If you’re not sure, pay extra attention to the lyrics where each chord change is listed. In general, the place the chord is over the lyrics, is the place the chord transition occurs. 

Listen through the song at least once in full (or as many times as you need to). Get a feel for the tempo and the chord changes. Now it’s time for step 3!

#3) Play Chords With the Song

Keep playing the original song in the background, but make sure you have your chord notation pulled up and ready to play! This is where the rubber starts to meet the road, because it’s time to play along with what you’re hearing.

But don’t worry: at this point I don’t expect you to play the full song with a full and unique-to-you sound. I just want you to follow along with the basic chord changes as you see them.

When you see G, play a G chord. Then when you reach the part of the lyrics where the next chord is listed, play that one. Keep going through the entire song this way, not worrying about improvising or making it sound good. Just practice those consistent chord changes to get a feel for where they are, real-time. 

If you’re feeling confident, you can move forward! But if you’re still fumbling a bit, go through the song a few more times this way.

#4) Spice it Up

Since you’re already somewhat familiar with my chord-based approach to piano, you should not be scared to learn that this step is about adding in improvisation. (You are familiar with my approach already, right? If not, what are you doing here? C’mon, don’t get too far ahead of yourself: go sign up for my 5-day workbook so you can learn these skills the right way and avoid overwhelm. 😉 )

It’s time to open up your improvisational toolbag and try out some of your favorite improv tools to fullness and nuance to your playing. Just like in step 3, go back through the song, but this time don’t just stick to simple chord changes. Keep the original on in the background for now.

Throw in a few variations like the ones I talk about in my full 21-day piano course. You can do as much or as little improvising as you want: whatever sounds good to you and complements the song is an awesome way to make it your own.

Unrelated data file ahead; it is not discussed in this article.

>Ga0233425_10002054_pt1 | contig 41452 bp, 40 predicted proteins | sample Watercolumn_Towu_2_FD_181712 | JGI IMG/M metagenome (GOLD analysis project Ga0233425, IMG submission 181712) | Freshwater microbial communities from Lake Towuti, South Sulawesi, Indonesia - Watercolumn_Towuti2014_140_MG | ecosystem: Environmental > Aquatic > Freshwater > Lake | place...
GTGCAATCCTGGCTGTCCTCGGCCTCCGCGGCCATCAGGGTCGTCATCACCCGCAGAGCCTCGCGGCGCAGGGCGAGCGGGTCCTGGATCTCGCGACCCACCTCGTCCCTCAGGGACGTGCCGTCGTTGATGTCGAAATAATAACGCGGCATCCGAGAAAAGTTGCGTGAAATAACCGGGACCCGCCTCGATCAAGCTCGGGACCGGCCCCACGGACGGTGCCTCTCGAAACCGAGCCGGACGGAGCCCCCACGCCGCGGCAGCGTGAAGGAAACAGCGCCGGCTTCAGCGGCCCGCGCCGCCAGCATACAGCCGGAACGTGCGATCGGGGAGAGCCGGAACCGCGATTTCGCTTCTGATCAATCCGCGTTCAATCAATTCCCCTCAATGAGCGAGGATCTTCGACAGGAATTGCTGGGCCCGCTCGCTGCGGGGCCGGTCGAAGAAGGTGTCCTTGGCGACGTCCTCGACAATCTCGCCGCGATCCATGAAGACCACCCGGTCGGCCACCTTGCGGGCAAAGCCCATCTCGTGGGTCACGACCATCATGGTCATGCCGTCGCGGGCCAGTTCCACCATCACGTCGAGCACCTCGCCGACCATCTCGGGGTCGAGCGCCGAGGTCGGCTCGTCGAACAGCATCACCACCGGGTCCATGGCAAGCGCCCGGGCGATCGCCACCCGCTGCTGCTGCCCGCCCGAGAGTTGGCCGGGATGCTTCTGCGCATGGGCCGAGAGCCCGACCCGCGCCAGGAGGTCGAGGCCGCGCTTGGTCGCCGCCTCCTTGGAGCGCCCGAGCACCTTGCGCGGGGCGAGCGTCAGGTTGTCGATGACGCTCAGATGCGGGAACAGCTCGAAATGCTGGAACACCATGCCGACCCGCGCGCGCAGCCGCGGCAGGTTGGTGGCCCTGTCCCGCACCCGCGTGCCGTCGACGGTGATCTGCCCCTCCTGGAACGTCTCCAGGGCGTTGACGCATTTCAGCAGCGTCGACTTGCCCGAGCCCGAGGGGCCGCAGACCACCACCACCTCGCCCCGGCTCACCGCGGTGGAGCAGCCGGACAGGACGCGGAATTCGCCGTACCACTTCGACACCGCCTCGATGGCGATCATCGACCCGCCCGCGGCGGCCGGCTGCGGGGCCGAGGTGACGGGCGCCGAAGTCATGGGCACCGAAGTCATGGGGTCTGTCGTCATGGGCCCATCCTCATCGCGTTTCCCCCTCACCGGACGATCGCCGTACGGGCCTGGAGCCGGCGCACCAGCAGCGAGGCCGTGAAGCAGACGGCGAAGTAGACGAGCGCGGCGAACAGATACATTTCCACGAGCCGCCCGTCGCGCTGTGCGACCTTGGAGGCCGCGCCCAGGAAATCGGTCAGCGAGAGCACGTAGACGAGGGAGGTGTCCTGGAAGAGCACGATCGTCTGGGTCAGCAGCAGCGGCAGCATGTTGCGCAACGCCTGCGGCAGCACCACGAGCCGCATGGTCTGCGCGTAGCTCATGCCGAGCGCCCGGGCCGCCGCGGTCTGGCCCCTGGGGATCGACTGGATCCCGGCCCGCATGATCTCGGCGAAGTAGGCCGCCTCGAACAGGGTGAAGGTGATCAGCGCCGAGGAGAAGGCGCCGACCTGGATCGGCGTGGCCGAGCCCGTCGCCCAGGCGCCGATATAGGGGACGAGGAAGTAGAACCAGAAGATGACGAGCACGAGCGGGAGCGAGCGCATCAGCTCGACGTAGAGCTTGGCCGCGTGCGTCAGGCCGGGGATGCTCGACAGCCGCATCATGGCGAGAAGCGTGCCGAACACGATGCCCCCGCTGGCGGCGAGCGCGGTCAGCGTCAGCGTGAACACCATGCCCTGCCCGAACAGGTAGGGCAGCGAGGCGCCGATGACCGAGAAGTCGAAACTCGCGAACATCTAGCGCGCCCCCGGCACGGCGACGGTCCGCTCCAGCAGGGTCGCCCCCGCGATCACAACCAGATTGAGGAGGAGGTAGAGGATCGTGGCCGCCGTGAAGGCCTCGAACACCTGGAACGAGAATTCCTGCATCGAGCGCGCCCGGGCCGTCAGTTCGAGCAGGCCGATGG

Repeat this process several times to help you get a feel for which improv tools are your favorite for this song. Then practice as many times as you need to build your confidence so you’re ready for the final step of this process.

#5) Break Free

It’s time to break free from the song in the background, and play the song without the constraints that you’ve been using until now. 

If you want to sing along or have someone else sing with you, this is the time to bring those vocals in. But even if no one sings, playing without the background song or track is not going to leave your sound unidentifiable or boring. At least, not if you are making sure you keep things spicy with the improvisational patterns you’ve been practicing!

Granted, at this level we aren’t playing melody notes, at least not strictly the way that Ed Sheeran’s singing would sound. It takes a lot longer to add in melody notes or play a strict interpretation of any song, and often requires sheet music so that you can parrot the exact notes needed. That said, there are ways to play melody without sheet music, if you advance through my chord-based lessons first.

In the video at the top of the post, I give examples of how this example song, “Perfect,” can sound with just improv and no melody, versus how it can sound with more of a melody focus. Neither version that I play in the video requires me to use sheet music, but I’ll be darned if they both don’t still sound like “Perfect!” 😉

My point is, you often don’t need melody, but it can be a great addition later on in your piano journey.

What Comes Next?

Well, that wraps it up for now! You’ve seen me walk you through “Perfect” by Ed Sheeran using my 5-step process for learning to play new songs on your piano or keyboard. Now the ball is in your court. What song will you play next using the 5-step song-learning process?

P.S. If you’ve somehow made it all the way through this post and only just realized you’ve never signed up for my 5-day workbook, you have no excuse. Get it here now!